U.S. stock index futures fell on Monday as a resurgent U.S. dollar sparked a pullback in global commodity prices and investors sought more definitive signs to justify the market's six-month run-up.

Futures suggested that Wall Street would open down about half a percent or more, with shares of energy companies and miners among the notable drags. The energy sector exchange-traded fund shed 1.2 percent before the bell, and crude oil futures fell 2.1 percent to $70.54 a barrel.

The focus right now is a little bit on the dollar, said Rick Meckler, president of investment firm LibertyView Capital Management in New York.

Now that the dollar is rallying a little bit, it's pushing some technical traders to take some profits (in stocks). I think that's probably the biggest single factor this morning.

S&P 500 futures dipped 5.30 points and were below fair value, a formula that evaluates pricing by taking into account interest rates, dividends and time to expiration on the contract. Dow Jones industrial average futures were off 49 points, while Nasdaq 100 futures dipped 9.75 points.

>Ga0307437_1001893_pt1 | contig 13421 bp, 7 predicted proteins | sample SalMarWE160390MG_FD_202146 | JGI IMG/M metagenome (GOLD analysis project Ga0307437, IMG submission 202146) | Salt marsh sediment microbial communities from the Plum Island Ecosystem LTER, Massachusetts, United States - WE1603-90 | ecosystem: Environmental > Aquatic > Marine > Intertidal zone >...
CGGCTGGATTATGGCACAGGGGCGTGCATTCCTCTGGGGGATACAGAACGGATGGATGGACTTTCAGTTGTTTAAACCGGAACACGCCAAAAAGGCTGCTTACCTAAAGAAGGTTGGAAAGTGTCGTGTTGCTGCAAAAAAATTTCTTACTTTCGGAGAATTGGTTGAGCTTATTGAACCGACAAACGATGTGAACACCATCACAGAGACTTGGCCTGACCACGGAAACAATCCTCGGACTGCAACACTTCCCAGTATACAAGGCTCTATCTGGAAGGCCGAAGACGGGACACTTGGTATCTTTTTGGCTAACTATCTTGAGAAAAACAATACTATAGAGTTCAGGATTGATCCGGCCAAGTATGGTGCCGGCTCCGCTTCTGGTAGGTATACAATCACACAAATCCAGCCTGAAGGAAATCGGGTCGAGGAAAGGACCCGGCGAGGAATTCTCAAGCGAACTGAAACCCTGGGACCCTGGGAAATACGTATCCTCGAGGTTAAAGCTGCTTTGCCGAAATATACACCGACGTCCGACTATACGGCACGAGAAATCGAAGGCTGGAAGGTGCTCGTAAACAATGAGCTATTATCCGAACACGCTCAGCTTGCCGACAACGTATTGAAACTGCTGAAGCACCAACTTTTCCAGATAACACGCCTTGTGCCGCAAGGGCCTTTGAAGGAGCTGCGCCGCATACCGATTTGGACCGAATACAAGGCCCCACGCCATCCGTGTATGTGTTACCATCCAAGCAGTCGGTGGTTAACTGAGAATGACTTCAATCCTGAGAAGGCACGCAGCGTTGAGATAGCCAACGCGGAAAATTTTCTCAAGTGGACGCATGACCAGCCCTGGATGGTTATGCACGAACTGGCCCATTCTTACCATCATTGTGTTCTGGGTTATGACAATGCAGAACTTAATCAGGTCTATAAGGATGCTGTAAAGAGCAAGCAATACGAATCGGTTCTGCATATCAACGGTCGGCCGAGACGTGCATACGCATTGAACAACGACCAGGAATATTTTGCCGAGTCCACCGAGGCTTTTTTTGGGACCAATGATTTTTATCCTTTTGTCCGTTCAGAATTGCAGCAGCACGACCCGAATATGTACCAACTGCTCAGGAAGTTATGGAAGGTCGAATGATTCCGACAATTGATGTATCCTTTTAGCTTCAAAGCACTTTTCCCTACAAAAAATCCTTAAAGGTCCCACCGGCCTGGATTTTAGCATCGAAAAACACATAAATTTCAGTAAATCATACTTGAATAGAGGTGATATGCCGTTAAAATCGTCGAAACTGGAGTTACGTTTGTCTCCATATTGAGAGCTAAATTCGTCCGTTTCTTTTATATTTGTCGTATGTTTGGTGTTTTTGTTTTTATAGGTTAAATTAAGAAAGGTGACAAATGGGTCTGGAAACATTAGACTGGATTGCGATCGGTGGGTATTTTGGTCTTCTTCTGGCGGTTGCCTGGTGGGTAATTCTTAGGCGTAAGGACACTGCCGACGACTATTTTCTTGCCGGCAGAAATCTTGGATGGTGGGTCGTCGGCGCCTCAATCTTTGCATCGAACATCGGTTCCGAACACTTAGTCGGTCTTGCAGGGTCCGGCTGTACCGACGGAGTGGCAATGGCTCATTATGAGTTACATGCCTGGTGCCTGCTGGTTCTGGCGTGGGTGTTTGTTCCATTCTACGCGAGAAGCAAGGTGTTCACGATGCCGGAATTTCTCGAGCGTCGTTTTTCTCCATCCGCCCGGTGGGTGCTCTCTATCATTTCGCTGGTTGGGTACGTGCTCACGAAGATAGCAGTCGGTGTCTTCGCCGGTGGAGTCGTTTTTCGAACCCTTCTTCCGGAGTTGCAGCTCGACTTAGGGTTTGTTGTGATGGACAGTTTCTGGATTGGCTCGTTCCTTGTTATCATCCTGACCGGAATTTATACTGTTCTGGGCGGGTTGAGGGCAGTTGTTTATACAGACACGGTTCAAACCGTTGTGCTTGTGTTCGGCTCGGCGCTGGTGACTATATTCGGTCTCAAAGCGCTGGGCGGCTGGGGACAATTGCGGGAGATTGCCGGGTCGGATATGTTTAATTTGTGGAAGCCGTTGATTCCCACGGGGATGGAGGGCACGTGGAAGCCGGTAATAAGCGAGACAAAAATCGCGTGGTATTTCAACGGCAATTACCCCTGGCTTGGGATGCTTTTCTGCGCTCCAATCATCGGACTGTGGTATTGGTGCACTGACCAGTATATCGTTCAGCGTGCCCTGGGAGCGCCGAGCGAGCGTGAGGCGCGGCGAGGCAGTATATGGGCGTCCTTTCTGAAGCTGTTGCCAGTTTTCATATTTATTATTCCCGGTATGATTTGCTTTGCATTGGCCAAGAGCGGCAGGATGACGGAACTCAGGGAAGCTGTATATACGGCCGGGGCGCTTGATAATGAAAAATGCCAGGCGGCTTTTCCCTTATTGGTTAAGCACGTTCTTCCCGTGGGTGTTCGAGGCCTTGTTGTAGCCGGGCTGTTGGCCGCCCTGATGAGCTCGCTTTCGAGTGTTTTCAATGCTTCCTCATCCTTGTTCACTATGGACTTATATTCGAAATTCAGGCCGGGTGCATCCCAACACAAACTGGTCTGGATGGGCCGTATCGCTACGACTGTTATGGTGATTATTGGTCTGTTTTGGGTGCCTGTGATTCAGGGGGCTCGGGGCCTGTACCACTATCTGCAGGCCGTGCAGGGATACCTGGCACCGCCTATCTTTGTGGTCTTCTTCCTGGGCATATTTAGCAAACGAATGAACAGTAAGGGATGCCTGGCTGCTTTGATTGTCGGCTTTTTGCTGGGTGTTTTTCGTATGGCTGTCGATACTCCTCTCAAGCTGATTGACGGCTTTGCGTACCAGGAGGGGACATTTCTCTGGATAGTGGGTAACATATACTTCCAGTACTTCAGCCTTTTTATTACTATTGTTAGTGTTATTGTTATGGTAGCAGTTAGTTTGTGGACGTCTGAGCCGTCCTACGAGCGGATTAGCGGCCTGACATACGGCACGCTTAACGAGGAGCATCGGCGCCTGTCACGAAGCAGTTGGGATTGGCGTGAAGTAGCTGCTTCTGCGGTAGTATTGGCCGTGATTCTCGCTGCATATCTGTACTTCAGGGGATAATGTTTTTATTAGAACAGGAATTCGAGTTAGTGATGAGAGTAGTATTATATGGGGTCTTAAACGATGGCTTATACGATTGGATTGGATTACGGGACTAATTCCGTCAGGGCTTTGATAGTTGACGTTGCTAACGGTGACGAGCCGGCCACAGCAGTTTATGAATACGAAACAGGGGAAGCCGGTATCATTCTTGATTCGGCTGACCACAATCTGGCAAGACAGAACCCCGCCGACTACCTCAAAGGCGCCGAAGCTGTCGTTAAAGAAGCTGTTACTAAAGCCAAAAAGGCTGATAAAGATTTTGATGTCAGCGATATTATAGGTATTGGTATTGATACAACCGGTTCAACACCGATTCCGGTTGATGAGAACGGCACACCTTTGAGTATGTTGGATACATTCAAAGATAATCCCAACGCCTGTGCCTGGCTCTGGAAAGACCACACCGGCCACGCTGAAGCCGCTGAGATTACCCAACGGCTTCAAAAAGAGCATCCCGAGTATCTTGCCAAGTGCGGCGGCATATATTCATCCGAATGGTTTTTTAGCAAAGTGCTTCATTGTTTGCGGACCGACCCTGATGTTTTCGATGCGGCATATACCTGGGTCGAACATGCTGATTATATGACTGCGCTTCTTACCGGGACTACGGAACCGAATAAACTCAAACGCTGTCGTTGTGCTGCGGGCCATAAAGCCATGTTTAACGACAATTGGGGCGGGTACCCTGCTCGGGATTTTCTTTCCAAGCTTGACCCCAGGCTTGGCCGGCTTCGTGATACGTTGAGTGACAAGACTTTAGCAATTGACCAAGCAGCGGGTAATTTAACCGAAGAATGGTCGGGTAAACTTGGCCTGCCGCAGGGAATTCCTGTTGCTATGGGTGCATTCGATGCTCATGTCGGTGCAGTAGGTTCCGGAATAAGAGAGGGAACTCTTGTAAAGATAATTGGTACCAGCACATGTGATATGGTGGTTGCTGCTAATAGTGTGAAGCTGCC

Computer maker Dell Inc announced a $3.9 billion proposed takeover of Perot Systems Corp
, a deal likely to underscore investors' hopes that stock valuations remained attractive even after the market's strong run-up from early March.

The boost from that news, however, was tempered by the rising U.S. dollar. The dollar index, which measures the greenback against a basket of major currencies, rose 0.5 percent. <.DXY>

The benchmark S&P 500 <.SPX> is up 58 percent since hitting a 12-year closing low in early March, partly because of strong second-quarter earnings and optimism that an economic recovery is gaining traction.

That optimism is beginning to come under some strain, however, as investors seek more clarity about the 2010 profit outlook and await hints of how strong results will be for the rest of the year.

(Reporting by Ellis Mnyandu; editing by Padraic Cassidy)